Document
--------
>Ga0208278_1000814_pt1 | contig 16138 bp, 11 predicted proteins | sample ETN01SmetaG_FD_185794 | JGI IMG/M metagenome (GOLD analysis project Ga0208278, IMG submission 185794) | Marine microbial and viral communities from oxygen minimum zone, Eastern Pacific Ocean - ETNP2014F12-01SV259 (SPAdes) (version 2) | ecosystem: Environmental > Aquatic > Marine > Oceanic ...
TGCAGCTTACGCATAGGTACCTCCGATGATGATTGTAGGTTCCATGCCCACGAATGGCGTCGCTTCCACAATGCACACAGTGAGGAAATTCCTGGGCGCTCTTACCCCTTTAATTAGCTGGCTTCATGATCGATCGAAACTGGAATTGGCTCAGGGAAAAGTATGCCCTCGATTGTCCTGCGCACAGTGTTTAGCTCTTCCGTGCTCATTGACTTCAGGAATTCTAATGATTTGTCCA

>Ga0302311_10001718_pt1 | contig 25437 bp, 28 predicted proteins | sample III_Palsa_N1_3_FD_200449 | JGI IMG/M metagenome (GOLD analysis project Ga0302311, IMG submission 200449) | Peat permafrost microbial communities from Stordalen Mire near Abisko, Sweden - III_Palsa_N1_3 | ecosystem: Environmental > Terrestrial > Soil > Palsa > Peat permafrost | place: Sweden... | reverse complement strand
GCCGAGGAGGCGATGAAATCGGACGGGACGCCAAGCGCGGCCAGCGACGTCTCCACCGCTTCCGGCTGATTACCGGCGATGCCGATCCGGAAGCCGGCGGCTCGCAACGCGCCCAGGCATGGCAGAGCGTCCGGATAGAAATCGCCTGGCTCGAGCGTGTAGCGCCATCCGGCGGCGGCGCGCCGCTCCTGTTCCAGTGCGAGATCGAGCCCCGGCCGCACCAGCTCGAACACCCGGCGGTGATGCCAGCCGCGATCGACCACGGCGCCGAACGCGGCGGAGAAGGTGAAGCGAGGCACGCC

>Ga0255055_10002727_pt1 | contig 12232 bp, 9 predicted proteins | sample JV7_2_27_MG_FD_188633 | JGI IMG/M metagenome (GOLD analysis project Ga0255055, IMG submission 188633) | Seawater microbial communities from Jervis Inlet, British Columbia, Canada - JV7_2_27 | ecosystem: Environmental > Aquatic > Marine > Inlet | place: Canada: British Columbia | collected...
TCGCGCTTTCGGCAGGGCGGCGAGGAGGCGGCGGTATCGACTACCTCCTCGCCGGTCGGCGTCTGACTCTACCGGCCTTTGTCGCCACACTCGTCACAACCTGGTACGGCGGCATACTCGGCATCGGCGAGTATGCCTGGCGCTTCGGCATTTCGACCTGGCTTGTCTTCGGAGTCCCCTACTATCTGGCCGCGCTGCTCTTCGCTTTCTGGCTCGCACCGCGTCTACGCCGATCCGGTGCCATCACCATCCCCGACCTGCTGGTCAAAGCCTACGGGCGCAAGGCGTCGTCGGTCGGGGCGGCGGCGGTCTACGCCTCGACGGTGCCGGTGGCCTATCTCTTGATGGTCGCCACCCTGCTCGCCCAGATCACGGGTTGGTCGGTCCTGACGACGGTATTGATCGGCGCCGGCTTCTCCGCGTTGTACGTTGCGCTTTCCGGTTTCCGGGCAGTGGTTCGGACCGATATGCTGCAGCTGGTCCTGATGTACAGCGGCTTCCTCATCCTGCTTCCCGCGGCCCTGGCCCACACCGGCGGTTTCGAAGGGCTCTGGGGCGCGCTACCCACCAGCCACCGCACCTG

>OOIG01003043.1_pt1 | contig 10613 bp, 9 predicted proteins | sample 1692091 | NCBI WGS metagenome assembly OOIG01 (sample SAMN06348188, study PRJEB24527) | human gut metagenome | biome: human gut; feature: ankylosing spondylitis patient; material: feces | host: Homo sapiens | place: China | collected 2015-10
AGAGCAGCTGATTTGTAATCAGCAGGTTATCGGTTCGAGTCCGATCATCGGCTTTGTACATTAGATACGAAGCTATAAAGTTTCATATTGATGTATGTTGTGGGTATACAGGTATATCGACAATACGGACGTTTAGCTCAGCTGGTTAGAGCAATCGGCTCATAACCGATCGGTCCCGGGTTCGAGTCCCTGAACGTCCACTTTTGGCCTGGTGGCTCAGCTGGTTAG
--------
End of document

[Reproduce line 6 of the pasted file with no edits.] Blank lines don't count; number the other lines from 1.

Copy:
TCGCGCTTTCGGCAGGGCGGCGAGGAGGCGGCGGTATCGACTACCTCCTCGCCGGTCGGCGTCTGACTCTACCGGCCTTTGTCGCCACACTCGTCACAACCTGGTACGGCGGCATACTCGGCATCGGCGAGTATGCCTGGCGCTTCGGCATTTCGACCTGGCTTGTCTTCGGAGTCCCCTACTATCTGGCCGCGCTGCTCTTCGCTTTCTGGCTCGCACCGCGTCTACGCCGATCCGGTGCCATCACCATCCCCGACCTGCTGGTCAAAGCCTACGGGCGCAAGGCGTCGTCGGTCGGGGCGGCGGCGGTCTACGCCTCGACGGTGCCGGTGGCCTATCTCTTGATGGTCGCCACCCTGCTCGCCCAGATCACGGGTTGGTCGGTCCTGACGACGGTATTGATCGGCGCCGGCTTCTCCGCGTTGTACGTTGCGCTTTCCGGTTTCCGGGCAGTGGTTCGGACCGATATGCTGCAGCTGGTCCTGATGTACAGCGGCTTCCTCATCCTGCTTCCCGCGGCCCTGGCCCACACCGGCGGTTTCGAAGGGCTCTGGGGCGCGCTACCCACCAGCCACCGCACCTG